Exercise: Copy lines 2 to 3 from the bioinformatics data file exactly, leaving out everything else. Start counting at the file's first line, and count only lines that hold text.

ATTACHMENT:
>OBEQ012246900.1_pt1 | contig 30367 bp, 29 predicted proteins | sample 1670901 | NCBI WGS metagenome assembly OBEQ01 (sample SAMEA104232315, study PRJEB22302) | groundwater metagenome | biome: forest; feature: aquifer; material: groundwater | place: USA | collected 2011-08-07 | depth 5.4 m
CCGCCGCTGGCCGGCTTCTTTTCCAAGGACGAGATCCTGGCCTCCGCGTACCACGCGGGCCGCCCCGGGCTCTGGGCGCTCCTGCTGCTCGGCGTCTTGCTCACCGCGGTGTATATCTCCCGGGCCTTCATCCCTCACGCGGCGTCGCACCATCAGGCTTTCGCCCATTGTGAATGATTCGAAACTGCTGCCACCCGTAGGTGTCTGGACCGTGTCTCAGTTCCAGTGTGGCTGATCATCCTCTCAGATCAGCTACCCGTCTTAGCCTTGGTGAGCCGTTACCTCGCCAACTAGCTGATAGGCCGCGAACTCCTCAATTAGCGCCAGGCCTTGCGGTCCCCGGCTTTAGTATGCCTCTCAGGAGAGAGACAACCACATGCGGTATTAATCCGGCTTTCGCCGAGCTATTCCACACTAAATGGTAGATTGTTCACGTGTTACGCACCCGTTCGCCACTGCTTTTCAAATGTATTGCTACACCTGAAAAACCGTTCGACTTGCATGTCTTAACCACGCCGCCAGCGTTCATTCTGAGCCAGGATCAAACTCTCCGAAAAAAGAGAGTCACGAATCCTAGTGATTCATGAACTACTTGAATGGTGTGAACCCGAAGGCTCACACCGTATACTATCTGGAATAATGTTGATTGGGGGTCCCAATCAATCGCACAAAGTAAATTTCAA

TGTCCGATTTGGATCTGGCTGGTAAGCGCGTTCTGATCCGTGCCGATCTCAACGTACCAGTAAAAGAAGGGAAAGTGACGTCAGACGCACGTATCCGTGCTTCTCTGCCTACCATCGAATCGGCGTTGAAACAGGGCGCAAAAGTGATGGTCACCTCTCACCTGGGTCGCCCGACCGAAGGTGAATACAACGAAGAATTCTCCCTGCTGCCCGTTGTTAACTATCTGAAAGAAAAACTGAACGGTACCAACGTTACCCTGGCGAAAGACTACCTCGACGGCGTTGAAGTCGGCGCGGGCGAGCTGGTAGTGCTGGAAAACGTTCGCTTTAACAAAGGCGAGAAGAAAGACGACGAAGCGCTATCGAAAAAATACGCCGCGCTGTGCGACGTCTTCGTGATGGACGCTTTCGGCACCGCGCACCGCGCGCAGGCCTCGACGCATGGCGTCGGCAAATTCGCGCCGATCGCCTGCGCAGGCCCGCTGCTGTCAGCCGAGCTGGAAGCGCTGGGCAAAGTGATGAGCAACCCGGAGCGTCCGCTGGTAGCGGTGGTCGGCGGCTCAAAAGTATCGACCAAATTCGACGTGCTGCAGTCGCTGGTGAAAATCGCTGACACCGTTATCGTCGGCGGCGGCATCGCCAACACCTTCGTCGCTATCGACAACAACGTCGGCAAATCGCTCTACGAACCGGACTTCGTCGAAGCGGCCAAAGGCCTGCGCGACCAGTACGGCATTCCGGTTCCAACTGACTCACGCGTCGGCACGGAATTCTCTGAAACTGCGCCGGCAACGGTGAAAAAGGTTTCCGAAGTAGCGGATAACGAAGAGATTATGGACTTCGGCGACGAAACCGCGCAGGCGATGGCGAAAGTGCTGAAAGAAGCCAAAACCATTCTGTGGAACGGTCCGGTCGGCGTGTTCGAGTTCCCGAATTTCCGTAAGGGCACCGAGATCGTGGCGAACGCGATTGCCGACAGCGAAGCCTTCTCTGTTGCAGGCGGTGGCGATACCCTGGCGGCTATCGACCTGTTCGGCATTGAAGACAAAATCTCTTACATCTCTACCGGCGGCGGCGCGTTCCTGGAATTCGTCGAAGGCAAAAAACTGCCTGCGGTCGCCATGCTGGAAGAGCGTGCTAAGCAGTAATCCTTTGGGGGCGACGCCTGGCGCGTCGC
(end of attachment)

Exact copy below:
CCGCCGCTGGCCGGCTTCTTTTCCAAGGACGAGATCCTGGCCTCCGCGTACCACGCGGGCCGCCCCGGGCTCTGGGCGCTCCTGCTGCTCGGCGTCTTGCTCACCGCGGTGTATATCTCCCGGGCCTTCATCCCTCACGCGGCGTCGCACCATCAGGCTTTCGCCCATTGTGAATGATTCGAAACTGCTGCCACCCGTAGGTGTCTGGACCGTGTCTCAGTTCCAGTGTGGCTGATCATCCTCTCAGATCAGCTACCCGTCTTAGCCTTGGTGAGCCGTTACCTCGCCAACTAGCTGATAGGCCGCGAACTCCTCAATTAGCGCCAGGCCTTGCGGTCCCCGGCTTTAGTATGCCTCTCAGGAGAGAGACAACCACATGCGGTATTAATCCGGCTTTCGCCGAGCTATTCCACACTAAATGGTAGATTGTTCACGTGTTACGCACCCGTTCGCCACTGCTTTTCAAATGTATTGCTACACCTGAAAAACCGTTCGACTTGCATGTCTTAACCACGCCGCCAGCGTTCATTCTGAGCCAGGATCAAACTCTCCGAAAAAAGAGAGTCACGAATCCTAGTGATTCATGAACTACTTGAATGGTGTGAACCCGAAGGCTCACACCGTATACTATCTGGAATAATGTTGATTGGGGGTCCCAATCAATCGCACAAAGTAAATTTCAA

TGTCCGATTTGGATCTGGCTGGTAAGCGCGTTCTGATCCGTGCCGATCTCAACGTACCAGTAAAAGAAGGGAAAGTGACGTCAGACGCACGTATCCGTGCTTCTCTGCCTACCATCGAATCGGCGTTGAAACAGGGCGCAAAAGTGATGGTCACCTCTCACCTGGGTCGCCCGACCGAAGGTGAATACAACGAAGAATTCTCCCTGCTGCCCGTTGTTAACTATCTGAAAGAAAAACTGAACGGTACCAACGTTACCCTGGCGAAAGACTACCTCGACGGCGTTGAAGTCGGCGCGGGCGAGCTGGTAGTGCTGGAAAACGTTCGCTTTAACAAAGGCGAGAAGAAAGACGACGAAGCGCTATCGAAAAAATACGCCGCGCTGTGCGACGTCTTCGTGATGGACGCTTTCGGCACCGCGCACCGCGCGCAGGCCTCGACGCATGGCGTCGGCAAATTCGCGCCGATCGCCTGCGCAGGCCCGCTGCTGTCAGCCGAGCTGGAAGCGCTGGGCAAAGTGATGAGCAACCCGGAGCGTCCGCTGGTAGCGGTGGTCGGCGGCTCAAAAGTATCGACCAAATTCGACGTGCTGCAGTCGCTGGTGAAAATCGCTGACACCGTTATCGTCGGCGGCGGCATCGCCAACACCTTCGTCGCTATCGACAACAACGTCGGCAAATCGCTCTACGAACCGGACTTCGTCGAAGCGGCCAAAGGCCTGCGCGACCAGTACGGCATTCCGGTTCCAACTGACTCACGCGTCGGCACGGAATTCTCTGAAACTGCGCCGGCAACGGTGAAAAAGGTTTCCGAAGTAGCGGATAACGAAGAGATTATGGACTTCGGCGACGAAACCGCGCAGGCGATGGCGAAAGTGCTGAAAGAAGCCAAAACCATTCTGTGGAACGGTCCGGTCGGCGTGTTCGAGTTCCCGAATTTCCGTAAGGGCACCGAGATCGTGGCGAACGCGATTGCCGACAGCGAAGCCTTCTCTGTTGCAGGCGGTGGCGATACCCTGGCGGCTATCGACCTGTTCGGCATTGAAGACAAAATCTCTTACATCTCTACCGGCGGCGGCGCGTTCCTGGAATTCGTCGAAGGCAAAAAACTGCCTGCGGTCGCCATGCTGGAAGAGCGTGCTAAGCAGTAATCCTTTGGGGGCGACGCCTGGCGCGTCGC